The felony charge sits just below terrorism and treason when ranking the criminal offenses that are known in the Chicago statues. It is a step up from the misdemeanor and carries a lot of serious consequences for the defendant including the loss of their liberty and a debilitating criminal record. As a rule of thumb, an offense becomes a felony if it is capable of attracting a punishment that exceeds one year in jail. Some jurisdictions have gone as far as setting mandatory sentencing for certain felonies in order to control the court process in such a way as not to dent public confidence in the system. Others have classified obsolete felonies as being non-prosecutable.
There is considerable public debate as to whether the classification of felonies is appropriate for this century. For a start, the idea of a permanent criminal record might sound good in terms of retribution and public safety. However, the reality is that people who are unable to find work will inevitably turn back to crime, which means that the vicious circle will never end. Nevertheless, the trial judge tends to take into consideration a number of factors at the sentence hearing including:
- Previous known criminality,
- Seriousness of the charge,
- Impact on the victim,
- Aggravating features and
- Mitigating features.
Levels of Court Discretion
As certain jurisdictions have sought to restrict the discretion that judges have in these cases, there has been concern about fairness. Mandatory sentencing is a case in point in as far as it has led to significant custody sentences for non-violent offenders. A legislature writing laws in the heat of debate is not quite in the same position as a sober judge trying to handle serious public safety issues whilst offering the offender a chance for rehabilitation. The range of available punishments for felony convictions is quite wide in order to reflect the complexity of the crime. These may include probation, fines, life imprisonment, indeterminate imprisonment, determinate imprisonment, registration on at-risk lists, and loss of driving privileges.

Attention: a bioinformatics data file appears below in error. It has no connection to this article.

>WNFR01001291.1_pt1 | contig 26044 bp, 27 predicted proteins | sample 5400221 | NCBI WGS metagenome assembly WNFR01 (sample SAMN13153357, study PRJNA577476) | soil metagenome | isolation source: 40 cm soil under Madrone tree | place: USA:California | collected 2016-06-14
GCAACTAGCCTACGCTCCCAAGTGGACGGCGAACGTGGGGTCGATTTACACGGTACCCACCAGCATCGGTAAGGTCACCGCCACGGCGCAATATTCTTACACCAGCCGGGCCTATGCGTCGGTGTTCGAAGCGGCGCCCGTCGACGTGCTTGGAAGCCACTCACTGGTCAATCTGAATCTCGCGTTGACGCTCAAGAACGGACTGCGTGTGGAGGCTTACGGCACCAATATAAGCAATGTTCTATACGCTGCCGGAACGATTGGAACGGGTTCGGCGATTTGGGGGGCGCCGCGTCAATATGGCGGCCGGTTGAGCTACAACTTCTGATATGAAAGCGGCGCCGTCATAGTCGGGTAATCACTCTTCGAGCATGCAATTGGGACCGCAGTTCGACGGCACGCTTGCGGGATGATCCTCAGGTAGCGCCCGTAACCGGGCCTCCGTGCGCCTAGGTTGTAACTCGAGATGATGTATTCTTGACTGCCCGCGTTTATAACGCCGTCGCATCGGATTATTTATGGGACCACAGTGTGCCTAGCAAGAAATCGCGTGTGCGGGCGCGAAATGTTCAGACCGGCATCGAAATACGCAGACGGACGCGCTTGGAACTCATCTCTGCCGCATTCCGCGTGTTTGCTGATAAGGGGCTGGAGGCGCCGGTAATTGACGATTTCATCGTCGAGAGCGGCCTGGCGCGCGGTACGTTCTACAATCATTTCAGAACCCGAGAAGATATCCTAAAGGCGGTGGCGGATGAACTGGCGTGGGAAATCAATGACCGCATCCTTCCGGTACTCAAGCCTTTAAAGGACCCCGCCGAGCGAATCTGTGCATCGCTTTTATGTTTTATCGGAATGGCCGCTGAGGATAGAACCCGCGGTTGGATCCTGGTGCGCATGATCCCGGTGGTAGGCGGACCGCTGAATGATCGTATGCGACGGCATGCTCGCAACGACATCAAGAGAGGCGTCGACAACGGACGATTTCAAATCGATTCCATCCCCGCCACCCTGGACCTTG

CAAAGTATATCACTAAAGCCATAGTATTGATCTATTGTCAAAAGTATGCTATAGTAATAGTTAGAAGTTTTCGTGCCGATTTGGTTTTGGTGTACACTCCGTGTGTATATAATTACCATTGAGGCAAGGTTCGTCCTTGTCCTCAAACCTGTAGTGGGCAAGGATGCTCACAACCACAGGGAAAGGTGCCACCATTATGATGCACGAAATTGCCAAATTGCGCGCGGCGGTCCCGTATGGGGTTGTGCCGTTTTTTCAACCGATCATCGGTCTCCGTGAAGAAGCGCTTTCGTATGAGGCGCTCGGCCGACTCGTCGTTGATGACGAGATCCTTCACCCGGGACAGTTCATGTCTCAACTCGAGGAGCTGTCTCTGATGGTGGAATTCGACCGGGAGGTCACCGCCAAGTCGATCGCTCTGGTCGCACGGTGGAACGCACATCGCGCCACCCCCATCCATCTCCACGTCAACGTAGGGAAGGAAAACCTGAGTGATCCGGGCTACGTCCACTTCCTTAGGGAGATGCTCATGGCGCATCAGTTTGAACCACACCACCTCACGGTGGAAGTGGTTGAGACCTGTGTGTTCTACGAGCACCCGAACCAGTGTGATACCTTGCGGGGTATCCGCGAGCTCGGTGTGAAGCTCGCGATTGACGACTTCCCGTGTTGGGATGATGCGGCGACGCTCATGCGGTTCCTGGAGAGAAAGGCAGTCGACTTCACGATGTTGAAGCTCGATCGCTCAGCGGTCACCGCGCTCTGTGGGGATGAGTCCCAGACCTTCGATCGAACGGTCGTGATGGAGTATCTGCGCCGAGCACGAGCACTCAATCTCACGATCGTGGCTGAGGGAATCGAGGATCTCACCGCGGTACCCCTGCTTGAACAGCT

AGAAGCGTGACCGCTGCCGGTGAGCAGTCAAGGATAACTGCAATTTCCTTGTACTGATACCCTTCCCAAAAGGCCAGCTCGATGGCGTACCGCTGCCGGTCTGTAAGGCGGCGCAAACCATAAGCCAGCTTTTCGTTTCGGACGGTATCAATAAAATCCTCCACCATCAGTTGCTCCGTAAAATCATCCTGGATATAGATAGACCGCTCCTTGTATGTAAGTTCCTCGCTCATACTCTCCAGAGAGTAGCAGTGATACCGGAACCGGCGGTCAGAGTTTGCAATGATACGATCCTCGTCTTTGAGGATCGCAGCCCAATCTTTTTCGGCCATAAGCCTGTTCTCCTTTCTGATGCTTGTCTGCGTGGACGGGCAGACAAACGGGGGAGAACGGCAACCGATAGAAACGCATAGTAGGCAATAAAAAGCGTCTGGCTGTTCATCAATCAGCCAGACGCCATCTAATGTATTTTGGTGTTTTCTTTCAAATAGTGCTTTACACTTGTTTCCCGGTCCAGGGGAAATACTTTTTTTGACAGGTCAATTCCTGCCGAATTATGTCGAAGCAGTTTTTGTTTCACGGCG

Nevertheless, there are secondary and less direct consequences of a felony conviction including a permanent criminal record, limits on employability, the repeat offender sentencing guidelines that are unusually harsh, limitations on residence/travel, and restraining orders. Because of all these serious consequences, defending attorneys should always try to reduce a felony to a misdemeanor charge wherever possible. Of course, there are certain offenses which automatically become felonies and could never be considered misdemeanors including murder, rape, kidnapping, and armed robbery.
Classification of Felonies
There is a rigid classification of felonies in Chicago as follows:
- Class 4: Penalty of 1-3 years’ imprisonment
- Class 3: Penalty of 2-5 years’ imprisonment
- Class 2: Penalty of 3-7 years’ imprisonment
- Class 1: Penalty of 4-15 years’ imprisonment
- Class X: Penalty of 6-30 years’ imprisonment
You may notice that some of the categorizations overlap and it is up to the trial judge to find a happy medium that delivers acceptable levels justice.
A High Standard of Proof
Under the US Constitution and the provisions of 720 ILCS 5/25-1, probable case is not sufficient to convict. Instead the jury must meet the reasonable doubt threshold which is a much tougher proposition. The prosecutors understand this so they often offer plea bargains to cases where the evidence is not particularly strong. Defending teams are particularly skillful at challenging circumstance evidence or evidence that has been obtained through illegal means such as torture. More importantly, defendants are generally not obliged to incriminate themselves. In reality, the defendants often do, particularly in those first few post-arrest days when they are in a real panic. That is precisely the time when the services of an experienced defense attorney are critical. If you are facing a felony, call David Freidberg Attorney at Law immediately at 312-560-7100 to get an expert lawyer on your case.
(image courtesy of Rachel Paprocki)